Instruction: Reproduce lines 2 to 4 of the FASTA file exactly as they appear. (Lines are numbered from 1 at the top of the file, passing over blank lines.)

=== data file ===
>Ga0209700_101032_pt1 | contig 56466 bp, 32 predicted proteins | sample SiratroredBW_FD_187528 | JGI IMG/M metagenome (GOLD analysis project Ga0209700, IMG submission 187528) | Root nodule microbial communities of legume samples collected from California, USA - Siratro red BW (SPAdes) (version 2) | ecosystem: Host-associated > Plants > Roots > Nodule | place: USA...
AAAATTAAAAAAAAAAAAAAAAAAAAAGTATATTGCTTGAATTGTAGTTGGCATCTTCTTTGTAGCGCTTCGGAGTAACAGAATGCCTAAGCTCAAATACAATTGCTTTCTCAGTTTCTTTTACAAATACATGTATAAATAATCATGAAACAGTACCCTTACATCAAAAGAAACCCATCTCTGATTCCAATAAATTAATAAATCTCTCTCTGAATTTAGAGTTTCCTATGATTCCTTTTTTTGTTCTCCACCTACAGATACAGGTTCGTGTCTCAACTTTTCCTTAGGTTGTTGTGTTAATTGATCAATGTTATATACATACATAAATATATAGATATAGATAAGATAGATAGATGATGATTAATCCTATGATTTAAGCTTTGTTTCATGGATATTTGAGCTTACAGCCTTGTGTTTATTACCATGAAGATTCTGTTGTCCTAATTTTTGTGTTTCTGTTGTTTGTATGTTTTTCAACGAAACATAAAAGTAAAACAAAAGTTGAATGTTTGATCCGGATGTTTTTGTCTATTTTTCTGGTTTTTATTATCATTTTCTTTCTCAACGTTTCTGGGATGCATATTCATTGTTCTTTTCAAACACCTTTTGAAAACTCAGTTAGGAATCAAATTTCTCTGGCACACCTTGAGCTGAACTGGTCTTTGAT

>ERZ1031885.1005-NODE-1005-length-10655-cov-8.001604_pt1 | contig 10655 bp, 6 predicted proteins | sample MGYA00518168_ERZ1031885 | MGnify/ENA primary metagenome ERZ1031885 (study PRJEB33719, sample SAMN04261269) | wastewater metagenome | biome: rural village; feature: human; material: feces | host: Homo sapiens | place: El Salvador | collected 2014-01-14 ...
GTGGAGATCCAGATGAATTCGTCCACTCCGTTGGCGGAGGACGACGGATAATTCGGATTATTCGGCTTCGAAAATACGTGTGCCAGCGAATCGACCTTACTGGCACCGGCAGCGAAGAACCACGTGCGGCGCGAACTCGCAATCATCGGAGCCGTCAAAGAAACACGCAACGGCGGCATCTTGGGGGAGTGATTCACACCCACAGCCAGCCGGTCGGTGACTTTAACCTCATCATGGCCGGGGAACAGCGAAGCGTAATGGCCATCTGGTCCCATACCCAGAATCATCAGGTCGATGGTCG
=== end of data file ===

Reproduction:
AAAATTAAAAAAAAAAAAAAAAAAAAAGTATATTGCTTGAATTGTAGTTGGCATCTTCTTTGTAGCGCTTCGGAGTAACAGAATGCCTAAGCTCAAATACAATTGCTTTCTCAGTTTCTTTTACAAATACATGTATAAATAATCATGAAACAGTACCCTTACATCAAAAGAAACCCATCTCTGATTCCAATAAATTAATAAATCTCTCTCTGAATTTAGAGTTTCCTATGATTCCTTTTTTTGTTCTCCACCTACAGATACAGGTTCGTGTCTCAACTTTTCCTTAGGTTGTTGTGTTAATTGATCAATGTTATATACATACATAAATATATAGATATAGATAAGATAGATAGATGATGATTAATCCTATGATTTAAGCTTTGTTTCATGGATATTTGAGCTTACAGCCTTGTGTTTATTACCATGAAGATTCTGTTGTCCTAATTTTTGTGTTTCTGTTGTTTGTATGTTTTTCAACGAAACATAAAAGTAAAACAAAAGTTGAATGTTTGATCCGGATGTTTTTGTCTATTTTTCTGGTTTTTATTATCATTTTCTTTCTCAACGTTTCTGGGATGCATATTCATTGTTCTTTTCAAACACCTTTTGAAAACTCAGTTAGGAATCAAATTTCTCTGGCACACCTTGAGCTGAACTGGTCTTTGAT

>ERZ1031885.1005-NODE-1005-length-10655-cov-8.001604_pt1 | contig 10655 bp, 6 predicted proteins | sample MGYA00518168_ERZ1031885 | MGnify/ENA primary metagenome ERZ1031885 (study PRJEB33719, sample SAMN04261269) | wastewater metagenome | biome: rural village; feature: human; material: feces | host: Homo sapiens | place: El Salvador | collected 2014-01-14 ...
GTGGAGATCCAGATGAATTCGTCCACTCCGTTGGCGGAGGACGACGGATAATTCGGATTATTCGGCTTCGAAAATACGTGTGCCAGCGAATCGACCTTACTGGCACCGGCAGCGAAGAACCACGTGCGGCGCGAACTCGCAATCATCGGAGCCGTCAAAGAAACACGCAACGGCGGCATCTTGGGGGAGTGATTCACACCCACAGCCAGCCGGTCGGTGACTTTAACCTCATCATGGCCGGGGAACAGCGAAGCGTAATGGCCATCTGGTCCCATACCCAGAATCATCAGGTCGATGGTCG